Keynote Address by Dr. Senator Hon. Carla Barnett for “COVID-19, Vulnerability, and the Urgent Need for Access to Finance in Small States” co-hosted by AOSIS and the Commonwealth Secretariat
Good afternoon Commonwealth Secretary-General Baroness Scotland, Chair of the Alliance of Small Island States, Ambassador Young, Excellencies, Colleagues.
It is a pleasure for me to be here today not least of all because it is not often that I get to be on a high-level panel that is comprised of all women. It is quite refreshing, actually, and would have been practically perfect if the Honourable Mia Mottley would have been able to be present.
Thank you for inviting me to contribute to this critical discussion. The Commonwealth Secretariat for over three decades has led work on the special issues and challenges facing small states. Whether we are referred to as just Small States or as Small Island Developing States hardly matters to most of us. We are countries that are small in population, most of us under 1½ million persons. We are small in land mass. Most of us are islands, not all of us. Our economies are small and open.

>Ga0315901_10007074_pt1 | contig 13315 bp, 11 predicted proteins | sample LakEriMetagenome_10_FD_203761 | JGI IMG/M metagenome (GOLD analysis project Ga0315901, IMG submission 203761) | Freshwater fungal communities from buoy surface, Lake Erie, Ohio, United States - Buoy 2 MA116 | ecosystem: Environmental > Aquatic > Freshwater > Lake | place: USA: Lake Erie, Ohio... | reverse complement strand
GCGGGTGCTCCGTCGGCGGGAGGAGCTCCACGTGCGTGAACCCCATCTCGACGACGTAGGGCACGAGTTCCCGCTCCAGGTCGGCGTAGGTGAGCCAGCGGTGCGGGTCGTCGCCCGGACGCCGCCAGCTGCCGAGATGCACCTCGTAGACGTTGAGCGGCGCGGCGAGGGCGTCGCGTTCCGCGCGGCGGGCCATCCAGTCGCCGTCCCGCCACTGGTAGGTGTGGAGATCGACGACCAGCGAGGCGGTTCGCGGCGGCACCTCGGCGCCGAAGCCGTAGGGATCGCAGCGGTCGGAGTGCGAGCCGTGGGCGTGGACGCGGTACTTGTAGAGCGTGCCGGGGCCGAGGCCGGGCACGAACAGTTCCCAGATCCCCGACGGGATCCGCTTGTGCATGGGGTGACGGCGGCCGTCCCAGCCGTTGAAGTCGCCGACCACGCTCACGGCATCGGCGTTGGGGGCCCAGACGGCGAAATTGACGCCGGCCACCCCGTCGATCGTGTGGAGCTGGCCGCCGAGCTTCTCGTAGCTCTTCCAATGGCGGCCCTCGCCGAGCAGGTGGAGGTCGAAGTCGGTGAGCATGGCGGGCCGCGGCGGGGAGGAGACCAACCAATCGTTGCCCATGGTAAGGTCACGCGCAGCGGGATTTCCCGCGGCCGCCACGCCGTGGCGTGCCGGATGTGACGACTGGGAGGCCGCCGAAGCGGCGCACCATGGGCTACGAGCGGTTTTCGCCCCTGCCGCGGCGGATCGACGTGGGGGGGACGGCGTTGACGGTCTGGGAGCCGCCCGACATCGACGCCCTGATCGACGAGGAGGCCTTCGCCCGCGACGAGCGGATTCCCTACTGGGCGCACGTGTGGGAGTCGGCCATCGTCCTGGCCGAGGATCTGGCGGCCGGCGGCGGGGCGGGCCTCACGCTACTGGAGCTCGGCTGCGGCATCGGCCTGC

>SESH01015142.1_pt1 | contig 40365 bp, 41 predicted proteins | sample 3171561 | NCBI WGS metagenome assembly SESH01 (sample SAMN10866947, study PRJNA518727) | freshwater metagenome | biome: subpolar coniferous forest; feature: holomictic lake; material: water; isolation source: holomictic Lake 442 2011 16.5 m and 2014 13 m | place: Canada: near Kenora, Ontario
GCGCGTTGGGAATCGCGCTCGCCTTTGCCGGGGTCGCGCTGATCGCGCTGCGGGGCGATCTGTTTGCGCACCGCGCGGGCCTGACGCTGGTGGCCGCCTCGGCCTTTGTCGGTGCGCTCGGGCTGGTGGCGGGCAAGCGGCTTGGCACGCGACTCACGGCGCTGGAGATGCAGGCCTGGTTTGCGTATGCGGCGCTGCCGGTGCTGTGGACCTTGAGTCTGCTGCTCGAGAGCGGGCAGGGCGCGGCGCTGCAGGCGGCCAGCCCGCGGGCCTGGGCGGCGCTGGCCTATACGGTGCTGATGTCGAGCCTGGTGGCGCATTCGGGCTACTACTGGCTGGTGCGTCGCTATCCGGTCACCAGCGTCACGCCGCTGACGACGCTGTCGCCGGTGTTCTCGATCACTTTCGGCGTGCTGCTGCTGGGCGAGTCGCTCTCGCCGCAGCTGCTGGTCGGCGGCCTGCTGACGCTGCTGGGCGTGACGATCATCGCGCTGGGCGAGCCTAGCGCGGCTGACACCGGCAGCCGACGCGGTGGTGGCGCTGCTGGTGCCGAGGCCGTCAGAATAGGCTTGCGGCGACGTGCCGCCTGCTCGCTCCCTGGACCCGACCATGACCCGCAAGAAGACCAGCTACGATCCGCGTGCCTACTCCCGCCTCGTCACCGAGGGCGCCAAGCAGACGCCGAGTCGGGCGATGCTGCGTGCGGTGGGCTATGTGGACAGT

Our contribution to climate change is likewise small, but we bear the brunt of its effects: rising seas, the bleaching of our coral reefs, the intense storms that bear down on us, more frequently and with more ferocity these days. What is more, science tells us that what we are experiencing is a foreshadowing of what can come, what will come. So, when we call on major emitters to keep to the Paris commitments, it is because we wish for a better future.
Belize, we like to say, is a bridge between the Caribbean and Central America. We are not an island, but we are home to the largest living barrier reef in the world – a reef wondrous in its beauty but also a vital natural protective barrier against the onslaught of frequent hurricanes. We believe that we have to protect our reef system so that our reef can protect us.
Belize’s economy is somewhat diversified. We export both goods (mainly primary agriculture) and services (mainly tourism). But the economies of our sister nations, surrounded by vast oceans, are even more concentrated. For any us, the most subtle changes in the global economy can have far reaching and almost immediate impacts. For those of us whose economies depend on the North American tourism market, we say in Belize, when the US sneezes, we catch the cold. Prior to the ongoing economic collapse brought on by COVID-19, some of us were still recovering from the impacts of the 2009 financial crisis, especially through extremely high debt burdens as we then sought to stabilize our economies and societies.